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Wisconsin FMLA Expanded to Cover Domestic Partners

Labor & Employment Alert Mike Fischer

On June 29, 2009, Governor Doyle signed Wisconsin's budget bill, which amended the Wisconsin Family and Medical Leave Act ("Wisconsin FMLA") to cover same-sex and opposite-sex domestic partners. All employers with at least 50 employees inside or outside Wisconsin should become familiar with these changes and revise their policies accordingly.

The budget bill added a definition of "domestic partner" to the Wisconsin FMLA. The bill defines domestic partner to include (1) same-sex couples who register in their county of residence and (2) same-sex and opposite-sex couples who are not required to register. To qualify as registered domestic partners, two individuals must meet the following criteria:

  1. They must be at least 18 years of age and capable of consenting to the relationship;
  2. They may not be married to, or in a domestic partnership with, another individual;
  3. They must share a common residence;
  4. They must not be more closely related than second cousins - whether of the whole or half blood or by adoption; and
  5. They must be members of the same sex.

The couple must apply to form a domestic partnership with the clerk in the county in which they reside and must file a declaration of domestic partnership with the register of deeds.

Alternatively, to qualify as domestic partners without registration, the couple must meet requirements 1-3, above, in addition to the following:

  1. They must not be related by blood in a way that would prohibit marriage under Wis. Stat. § 765.03;1
  2. They must consider themselves to be members of each other's immediate family; and
  3. They must agree to be responsible for each other's basic living expenses.

Under the amended Wisconsin FMLA, covered employers must provide up to two weeks of family leave to employees, to care for their domestic partners (who can be either same-sex or opposite-sex partners) or to care for their domestic partners' parents. Under the law, Wisconsin employers with 50 or more employees must provide the following family leave:

  • Up to six weeks of unpaid leave to an eligible employee for the birth of a child or placement of an adopted child;
  • Up to two weeks of leave for an eligible employee's own serious health condition; and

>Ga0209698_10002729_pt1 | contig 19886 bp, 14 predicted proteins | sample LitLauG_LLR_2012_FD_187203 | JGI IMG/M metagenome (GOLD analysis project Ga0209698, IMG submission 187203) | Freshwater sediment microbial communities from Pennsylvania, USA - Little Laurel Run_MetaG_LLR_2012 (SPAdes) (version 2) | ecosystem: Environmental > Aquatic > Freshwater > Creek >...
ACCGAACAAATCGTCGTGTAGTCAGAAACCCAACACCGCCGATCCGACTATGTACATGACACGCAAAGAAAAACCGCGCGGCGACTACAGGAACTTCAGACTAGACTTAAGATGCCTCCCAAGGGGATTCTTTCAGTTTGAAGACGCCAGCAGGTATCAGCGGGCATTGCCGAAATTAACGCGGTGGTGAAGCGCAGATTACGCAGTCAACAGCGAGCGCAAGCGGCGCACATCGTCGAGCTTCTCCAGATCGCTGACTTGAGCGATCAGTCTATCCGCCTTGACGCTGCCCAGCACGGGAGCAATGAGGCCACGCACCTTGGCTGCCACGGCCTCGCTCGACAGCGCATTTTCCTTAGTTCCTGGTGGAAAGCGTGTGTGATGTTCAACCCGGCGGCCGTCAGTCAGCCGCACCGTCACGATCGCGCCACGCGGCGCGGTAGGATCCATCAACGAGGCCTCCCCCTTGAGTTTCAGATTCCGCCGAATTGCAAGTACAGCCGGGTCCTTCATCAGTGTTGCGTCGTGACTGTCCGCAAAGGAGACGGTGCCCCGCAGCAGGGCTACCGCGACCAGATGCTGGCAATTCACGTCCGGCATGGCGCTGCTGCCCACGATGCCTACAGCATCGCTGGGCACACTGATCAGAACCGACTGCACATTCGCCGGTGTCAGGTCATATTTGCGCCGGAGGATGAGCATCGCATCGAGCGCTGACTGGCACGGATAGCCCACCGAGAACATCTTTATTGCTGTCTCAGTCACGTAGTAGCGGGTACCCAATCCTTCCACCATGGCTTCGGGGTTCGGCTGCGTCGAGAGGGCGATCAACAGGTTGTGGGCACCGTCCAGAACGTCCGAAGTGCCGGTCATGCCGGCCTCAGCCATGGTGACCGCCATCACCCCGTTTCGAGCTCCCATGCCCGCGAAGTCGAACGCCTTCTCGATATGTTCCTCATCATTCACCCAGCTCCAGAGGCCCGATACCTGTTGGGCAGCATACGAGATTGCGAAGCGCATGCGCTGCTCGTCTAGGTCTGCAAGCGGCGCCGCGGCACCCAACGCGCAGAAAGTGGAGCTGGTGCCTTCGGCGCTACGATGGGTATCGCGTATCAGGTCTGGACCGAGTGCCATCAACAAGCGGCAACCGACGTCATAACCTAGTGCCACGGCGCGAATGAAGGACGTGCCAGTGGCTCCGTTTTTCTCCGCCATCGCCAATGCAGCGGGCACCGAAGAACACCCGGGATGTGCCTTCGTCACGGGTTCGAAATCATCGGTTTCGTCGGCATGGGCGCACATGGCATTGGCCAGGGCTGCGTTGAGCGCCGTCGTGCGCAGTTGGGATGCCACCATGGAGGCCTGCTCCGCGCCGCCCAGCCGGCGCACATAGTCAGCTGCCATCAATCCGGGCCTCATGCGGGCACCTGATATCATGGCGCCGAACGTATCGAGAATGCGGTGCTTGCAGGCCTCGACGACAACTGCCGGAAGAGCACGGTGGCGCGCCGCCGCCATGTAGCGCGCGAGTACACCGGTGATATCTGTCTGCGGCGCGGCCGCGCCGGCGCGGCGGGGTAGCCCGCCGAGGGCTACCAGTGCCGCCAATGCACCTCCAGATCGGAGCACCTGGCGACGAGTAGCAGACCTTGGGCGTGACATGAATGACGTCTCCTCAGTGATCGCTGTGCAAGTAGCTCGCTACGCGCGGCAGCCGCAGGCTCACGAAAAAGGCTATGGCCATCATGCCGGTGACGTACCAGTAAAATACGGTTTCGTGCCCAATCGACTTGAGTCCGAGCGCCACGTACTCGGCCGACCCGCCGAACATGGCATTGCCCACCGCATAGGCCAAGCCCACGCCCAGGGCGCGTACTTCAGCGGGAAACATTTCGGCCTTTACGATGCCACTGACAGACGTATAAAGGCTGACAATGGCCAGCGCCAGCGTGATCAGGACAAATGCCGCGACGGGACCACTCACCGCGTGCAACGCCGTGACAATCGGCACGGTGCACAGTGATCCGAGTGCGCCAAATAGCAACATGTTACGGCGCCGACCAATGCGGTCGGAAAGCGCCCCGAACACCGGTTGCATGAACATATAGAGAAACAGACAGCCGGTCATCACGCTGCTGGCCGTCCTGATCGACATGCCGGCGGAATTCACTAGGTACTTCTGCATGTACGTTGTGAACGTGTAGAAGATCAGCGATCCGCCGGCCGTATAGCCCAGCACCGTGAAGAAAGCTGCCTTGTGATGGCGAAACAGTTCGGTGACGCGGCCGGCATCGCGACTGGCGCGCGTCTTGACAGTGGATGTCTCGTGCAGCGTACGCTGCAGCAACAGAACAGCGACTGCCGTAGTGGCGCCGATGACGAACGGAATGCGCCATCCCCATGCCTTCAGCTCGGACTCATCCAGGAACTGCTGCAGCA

• Up to two weeks of leave for an eligible employee to care for the employee's child, spouse, domestic partner or parent who has a serious health condition.

While the term "parent" now includes a parent of the employee's domestic partner, the term "child" does not include the children of the employee's domestic partner. As a result, an employee is not entitled to take Wisconsin FMLA leave to care for a domestic partner's child with a serious health condition.

Wisconsin joins a short list of states with "mini-FMLA" laws that now offer leave rights to employees to care for domestic partners or their children. These include California, Connecticut, Maine, New Jersey, Oregon and Vermont.

The Wisconsin Department of Workforce Development, which administers the Wisconsin FMLA, has not yet issued a new poster, although one is expected. Covered employers should immediately begin allowing leave in compliance with these new requirements. Employers should also update their policies to reflect these changes. Questions on the expansion of the Wisconsin Family and Medical Leave Act should be directed to Pam Ploor at (414) 277-5661 / [email protected], Mike Fischer at (414) 277-5639 / [email protected] or your Quarles & Brady attorney.

1 Wis. Stat. § 765.03 bars marriage when an individual is already married; when the couple is related closer than second cousins (unless they are first cousins and the woman is at least 55 years old or submitted an affidavit swearing to the woman's being permanently sterile); when either individual is incapable of agreeing to marriage; or, when either individual was granted a judgment of divorce less than six months ago.

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